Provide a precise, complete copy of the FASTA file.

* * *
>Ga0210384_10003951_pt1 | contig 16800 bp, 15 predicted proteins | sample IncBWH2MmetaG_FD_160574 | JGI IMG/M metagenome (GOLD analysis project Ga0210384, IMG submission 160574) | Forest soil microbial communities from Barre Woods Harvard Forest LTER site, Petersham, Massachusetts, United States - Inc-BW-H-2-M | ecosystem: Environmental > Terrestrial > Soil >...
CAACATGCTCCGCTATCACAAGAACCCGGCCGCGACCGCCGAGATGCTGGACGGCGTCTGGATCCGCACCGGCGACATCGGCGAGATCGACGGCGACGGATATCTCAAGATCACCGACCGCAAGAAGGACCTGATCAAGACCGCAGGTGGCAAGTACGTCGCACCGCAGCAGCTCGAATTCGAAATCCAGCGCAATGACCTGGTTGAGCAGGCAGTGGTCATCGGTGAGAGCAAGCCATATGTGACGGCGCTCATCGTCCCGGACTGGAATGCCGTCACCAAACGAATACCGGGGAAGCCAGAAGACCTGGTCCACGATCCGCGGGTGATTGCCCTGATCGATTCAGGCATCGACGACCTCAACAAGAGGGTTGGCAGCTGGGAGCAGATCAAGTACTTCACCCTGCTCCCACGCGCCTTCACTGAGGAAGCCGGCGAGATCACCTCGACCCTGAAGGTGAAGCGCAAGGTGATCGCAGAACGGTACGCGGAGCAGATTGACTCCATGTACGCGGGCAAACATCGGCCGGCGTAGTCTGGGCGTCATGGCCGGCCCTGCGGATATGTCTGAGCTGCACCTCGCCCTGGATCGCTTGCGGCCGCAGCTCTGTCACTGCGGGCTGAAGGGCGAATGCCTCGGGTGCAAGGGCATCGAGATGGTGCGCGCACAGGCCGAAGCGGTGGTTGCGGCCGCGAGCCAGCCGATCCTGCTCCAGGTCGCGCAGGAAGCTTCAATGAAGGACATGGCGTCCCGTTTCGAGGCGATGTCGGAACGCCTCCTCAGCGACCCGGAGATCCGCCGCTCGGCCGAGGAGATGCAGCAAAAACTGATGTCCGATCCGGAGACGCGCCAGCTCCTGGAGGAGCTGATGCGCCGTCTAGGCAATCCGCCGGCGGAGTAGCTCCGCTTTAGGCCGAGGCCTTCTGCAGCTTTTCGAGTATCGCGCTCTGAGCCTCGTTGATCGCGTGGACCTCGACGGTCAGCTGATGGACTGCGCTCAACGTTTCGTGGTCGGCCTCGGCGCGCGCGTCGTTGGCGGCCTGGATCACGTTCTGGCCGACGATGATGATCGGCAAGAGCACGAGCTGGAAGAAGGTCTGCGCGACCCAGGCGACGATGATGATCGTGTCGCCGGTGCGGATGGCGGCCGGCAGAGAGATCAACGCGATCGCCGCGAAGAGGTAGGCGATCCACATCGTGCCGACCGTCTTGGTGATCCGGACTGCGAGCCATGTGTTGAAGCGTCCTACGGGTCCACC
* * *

>Ga0210384_10003951_pt1 | contig 16800 bp, 15 predicted proteins | sample IncBWH2MmetaG_FD_160574 | JGI IMG/M metagenome (GOLD analysis project Ga0210384, IMG submission 160574) | Forest soil microbial communities from Barre Woods Harvard Forest LTER site, Petersham, Massachusetts, United States - Inc-BW-H-2-M | ecosystem: Environmental > Terrestrial > Soil >...
CAACATGCTCCGCTATCACAAGAACCCGGCCGCGACCGCCGAGATGCTGGACGGCGTCTGGATCCGCACCGGCGACATCGGCGAGATCGACGGCGACGGATATCTCAAGATCACCGACCGCAAGAAGGACCTGATCAAGACCGCAGGTGGCAAGTACGTCGCACCGCAGCAGCTCGAATTCGAAATCCAGCGCAATGACCTGGTTGAGCAGGCAGTGGTCATCGGTGAGAGCAAGCCATATGTGACGGCGCTCATCGTCCCGGACTGGAATGCCGTCACCAAACGAATACCGGGGAAGCCAGAAGACCTGGTCCACGATCCGCGGGTGATTGCCCTGATCGATTCAGGCATCGACGACCTCAACAAGAGGGTTGGCAGCTGGGAGCAGATCAAGTACTTCACCCTGCTCCCACGCGCCTTCACTGAGGAAGCCGGCGAGATCACCTCGACCCTGAAGGTGAAGCGCAAGGTGATCGCAGAACGGTACGCGGAGCAGATTGACTCCATGTACGCGGGCAAACATCGGCCGGCGTAGTCTGGGCGTCATGGCCGGCCCTGCGGATATGTCTGAGCTGCACCTCGCCCTGGATCGCTTGCGGCCGCAGCTCTGTCACTGCGGGCTGAAGGGCGAATGCCTCGGGTGCAAGGGCATCGAGATGGTGCGCGCACAGGCCGAAGCGGTGGTTGCGGCCGCGAGCCAGCCGATCCTGCTCCAGGTCGCGCAGGAAGCTTCAATGAAGGACATGGCGTCCCGTTTCGAGGCGATGTCGGAACGCCTCCTCAGCGACCCGGAGATCCGCCGCTCGGCCGAGGAGATGCAGCAAAAACTGATGTCCGATCCGGAGACGCGCCAGCTCCTGGAGGAGCTGATGCGCCGTCTAGGCAATCCGCCGGCGGAGTAGCTCCGCTTTAGGCCGAGGCCTTCTGCAGCTTTTCGAGTATCGCGCTCTGAGCCTCGTTGATCGCGTGGACCTCGACGGTCAGCTGATGGACTGCGCTCAACGTTTCGTGGTCGGCCTCGGCGCGCGCGTCGTTGGCGGCCTGGATCACGTTCTGGCCGACGATGATGATCGGCAAGAGCACGAGCTGGAAGAAGGTCTGCGCGACCCAGGCGACGATGATGATCGTGTCGCCGGTGCGGATGGCGGCCGGCAGAGAGATCAACGCGATCGCCGCGAAGAGGTAGGCGATCCACATCGTGCCGACCGTCTTGGTGATCCGGACTGCGAGCCATGTGTTGAAGCGTCCTACGGGTCCACC